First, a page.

The Royals are going to give Kyle Farnsworth a chance to start

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Kyle Farnsworth.JPGI’ll give Royals fans a few moments to clean up the coffee they just spit all over the screen.  Done? Good. Let’s continue. Here’s Royals’ pitching coach Bob McClure:

“Kyle Farnsworth is competing for a job in the rotation. We’re going to lengthen him out and see how it goes. Because what he showed me last year was the ability to back off a
little bit and not pitch with his hair on fire. And, to be a starter,
you have to be able to just kind of go pitch-by-pitch.”

I don’t think I’ve ever encountered a pitcher who has done less with more than Kyle Farnsworth. His fastball is not what it once was, but it’s still impressive. He strikes out a lot of people. While he’s no Joel Piniero, he doesn’t walk as many people as a guy with his velocity might be expected to.  He’s had flashes of brilliance. At the same time his ERA is pretty high and almost every time he’s been asked to close or do something moderately more important than get one or two outs in the sixth inning or whatever, he’s failed spectacularly.

What’s his deal?  I’ve never met the guy, but there’s a strong sense out there that he’s a few fries short of a happy meal in the brains department, which manifests itself in a Nuke LaLooshian tendency to throw gas when gas is not necessarily called for. That he just isn’t wired to think about stuff like “this guy sat dead red last time so I should maybe try a curveball this time.” Instead, he thinks “this guy sat dead red last time so I’ll go dead redder.”

All that said, this is probably worth trying if you’re the Royals. They paid Farnsworth too much money to come in and be a middle reliever, so rather than just leave him as a middle reliever, why not see if you can’t squeeze some extra value, or at the very least, extra innings out of him? If he beats the overwhelming odds against him and becomes a serviceable starter, fabulous. If he doesn’t? Well, it’s not like his failure would be the difference between winning the division or not.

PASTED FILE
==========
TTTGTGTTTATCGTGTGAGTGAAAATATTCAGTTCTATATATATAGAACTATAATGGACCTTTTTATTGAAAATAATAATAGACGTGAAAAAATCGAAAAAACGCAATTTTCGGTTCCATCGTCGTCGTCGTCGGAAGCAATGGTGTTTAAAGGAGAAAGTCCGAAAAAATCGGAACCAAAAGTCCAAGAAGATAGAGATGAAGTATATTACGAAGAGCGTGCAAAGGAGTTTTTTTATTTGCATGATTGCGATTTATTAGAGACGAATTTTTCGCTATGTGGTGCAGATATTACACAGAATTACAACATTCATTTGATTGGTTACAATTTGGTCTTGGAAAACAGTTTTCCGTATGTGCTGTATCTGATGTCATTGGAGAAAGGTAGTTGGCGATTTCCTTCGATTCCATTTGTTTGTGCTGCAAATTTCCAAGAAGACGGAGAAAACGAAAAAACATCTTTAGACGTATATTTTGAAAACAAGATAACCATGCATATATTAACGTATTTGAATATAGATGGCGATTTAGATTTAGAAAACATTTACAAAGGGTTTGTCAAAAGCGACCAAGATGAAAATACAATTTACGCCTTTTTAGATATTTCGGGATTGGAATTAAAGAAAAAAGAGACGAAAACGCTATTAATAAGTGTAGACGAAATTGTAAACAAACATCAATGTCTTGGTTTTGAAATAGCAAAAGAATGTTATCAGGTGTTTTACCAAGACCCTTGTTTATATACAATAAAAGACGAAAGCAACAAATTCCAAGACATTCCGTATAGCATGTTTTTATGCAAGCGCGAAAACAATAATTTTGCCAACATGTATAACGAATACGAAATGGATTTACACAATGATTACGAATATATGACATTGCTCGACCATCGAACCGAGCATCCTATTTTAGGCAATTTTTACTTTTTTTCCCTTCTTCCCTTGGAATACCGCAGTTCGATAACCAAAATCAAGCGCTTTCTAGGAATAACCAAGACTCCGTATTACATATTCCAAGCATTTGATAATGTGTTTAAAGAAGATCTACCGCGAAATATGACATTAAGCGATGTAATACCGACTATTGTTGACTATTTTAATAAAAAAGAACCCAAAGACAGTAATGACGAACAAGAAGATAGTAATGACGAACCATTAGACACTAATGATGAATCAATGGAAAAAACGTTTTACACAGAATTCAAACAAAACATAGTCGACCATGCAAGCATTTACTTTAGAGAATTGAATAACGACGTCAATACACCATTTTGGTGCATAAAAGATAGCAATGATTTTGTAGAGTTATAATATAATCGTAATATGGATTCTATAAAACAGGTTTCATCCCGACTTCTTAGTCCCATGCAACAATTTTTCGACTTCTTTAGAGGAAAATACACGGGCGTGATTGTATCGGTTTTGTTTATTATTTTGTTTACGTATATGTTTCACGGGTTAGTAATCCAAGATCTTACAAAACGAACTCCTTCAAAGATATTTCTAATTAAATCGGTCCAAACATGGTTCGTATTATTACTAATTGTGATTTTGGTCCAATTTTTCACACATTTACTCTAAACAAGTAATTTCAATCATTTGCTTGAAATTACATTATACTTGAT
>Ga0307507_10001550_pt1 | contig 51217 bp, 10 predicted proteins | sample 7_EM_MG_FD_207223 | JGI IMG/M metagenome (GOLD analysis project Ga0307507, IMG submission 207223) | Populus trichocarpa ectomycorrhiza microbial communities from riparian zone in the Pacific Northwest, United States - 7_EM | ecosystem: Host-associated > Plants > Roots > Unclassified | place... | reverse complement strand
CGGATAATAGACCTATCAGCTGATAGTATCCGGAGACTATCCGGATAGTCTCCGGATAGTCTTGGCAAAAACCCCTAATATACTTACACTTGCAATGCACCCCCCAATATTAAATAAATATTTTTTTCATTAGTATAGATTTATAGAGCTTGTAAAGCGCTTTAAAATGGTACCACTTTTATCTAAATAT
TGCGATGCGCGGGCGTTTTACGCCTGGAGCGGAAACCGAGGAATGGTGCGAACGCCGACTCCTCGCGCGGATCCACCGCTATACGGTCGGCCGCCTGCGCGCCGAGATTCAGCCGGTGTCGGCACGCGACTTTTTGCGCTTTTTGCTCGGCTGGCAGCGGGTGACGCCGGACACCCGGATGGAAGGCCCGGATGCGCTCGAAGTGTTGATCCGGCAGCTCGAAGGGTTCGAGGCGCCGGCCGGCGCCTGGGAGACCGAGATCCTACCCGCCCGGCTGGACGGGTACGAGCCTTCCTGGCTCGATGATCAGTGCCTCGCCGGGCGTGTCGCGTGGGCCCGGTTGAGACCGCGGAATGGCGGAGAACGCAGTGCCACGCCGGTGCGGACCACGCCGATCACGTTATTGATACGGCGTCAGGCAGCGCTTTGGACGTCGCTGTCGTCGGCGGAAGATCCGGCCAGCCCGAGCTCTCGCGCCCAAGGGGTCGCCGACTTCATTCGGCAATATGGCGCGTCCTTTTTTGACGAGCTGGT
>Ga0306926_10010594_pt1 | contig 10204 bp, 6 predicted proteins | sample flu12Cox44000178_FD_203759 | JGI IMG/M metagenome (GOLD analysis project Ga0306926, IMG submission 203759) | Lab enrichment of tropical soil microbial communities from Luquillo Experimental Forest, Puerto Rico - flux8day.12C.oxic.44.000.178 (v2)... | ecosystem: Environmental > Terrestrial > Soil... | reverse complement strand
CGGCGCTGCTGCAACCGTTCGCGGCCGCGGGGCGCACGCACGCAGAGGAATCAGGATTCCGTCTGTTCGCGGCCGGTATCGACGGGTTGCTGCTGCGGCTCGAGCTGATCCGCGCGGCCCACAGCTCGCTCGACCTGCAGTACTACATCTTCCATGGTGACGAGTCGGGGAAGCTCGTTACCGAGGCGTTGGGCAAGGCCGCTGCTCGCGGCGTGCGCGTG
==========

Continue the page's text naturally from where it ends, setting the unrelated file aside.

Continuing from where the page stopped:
In other words, I kind of like it.

Justin Turner is a postseason monster

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A not-insignificant amount of the Dodgers’ success in recent years has to do with the emergence of Justin Turner. In his first five seasons with the Orioles and Mets, he was a forgettable infielder who had versatility, but no power. The Mets non-tendered him after the 2013 season, a move they now really regret.

In four regular seasons since, as a Dodger, Turner has hit an aggregate .303/.378/.502. His 162-game averages over those four seasons: 23 home runs, 36 doubles, 83 RBI, 80 runs scored. And he’s also a pretty good third baseman, it turns out. The Dodgers have averaged 95 wins per season over the past four years.

Turner, 32, has gotten better and better with each passing year. This year, he drew more walks (59) than strikeouts (56), a club only five other players (min. 300 PA) belonged to, and he trailed only Joey Votto (1.61) in BB/K ratio (1.05). He zoomed past his previous career-high in OPS, finishing at .945. His .415 on-base percentage was fourth-best in baseball. His batting average was fifth-best and only nine points behind NL batting champion Charlie Blackmon.

It doesn’t seem possible, but Turner has been even better in the postseason. He exemplified that with his walk-off home run to win Game 2 of the NLCS against the Cubs. Overall, entering Wednesday night’s action, he was batting .363/.474/.613 in 97 postseason plate appearances. In Game 4, he went 2-for-2 with two walks, a single, and a solo home run. That increases his postseason slash line to .378/.495/.659, now across 101 plate appearances. That’s a 1.154 OPS. The career-high regular season OPS for future first-ballot Hall of Famer Albert Pujols was 1.114 in 2008, when he won his third career MVP Award. Statistically, in the postseason, Turner hits slightly better than Pujols did in the prime of his career. Of course, we should adjust for leagues and parks and all that, but to even be in that neighborhood is incredible.

In the age of stats, the concept of “clutch” has rightfully eroded. We don’t really allow players to ascend to godlike levels anymore like the way we did Derek Jeter, for instance. (Jeter’s career OPS in the playoffs, by the way, was a comparatively pitiful .838.) Turner isn’t clutch; he’s just a damn good hitter whose careful approach at the plate has allowed him to shine in the postseason and the Dodgers can’t imagine life without him.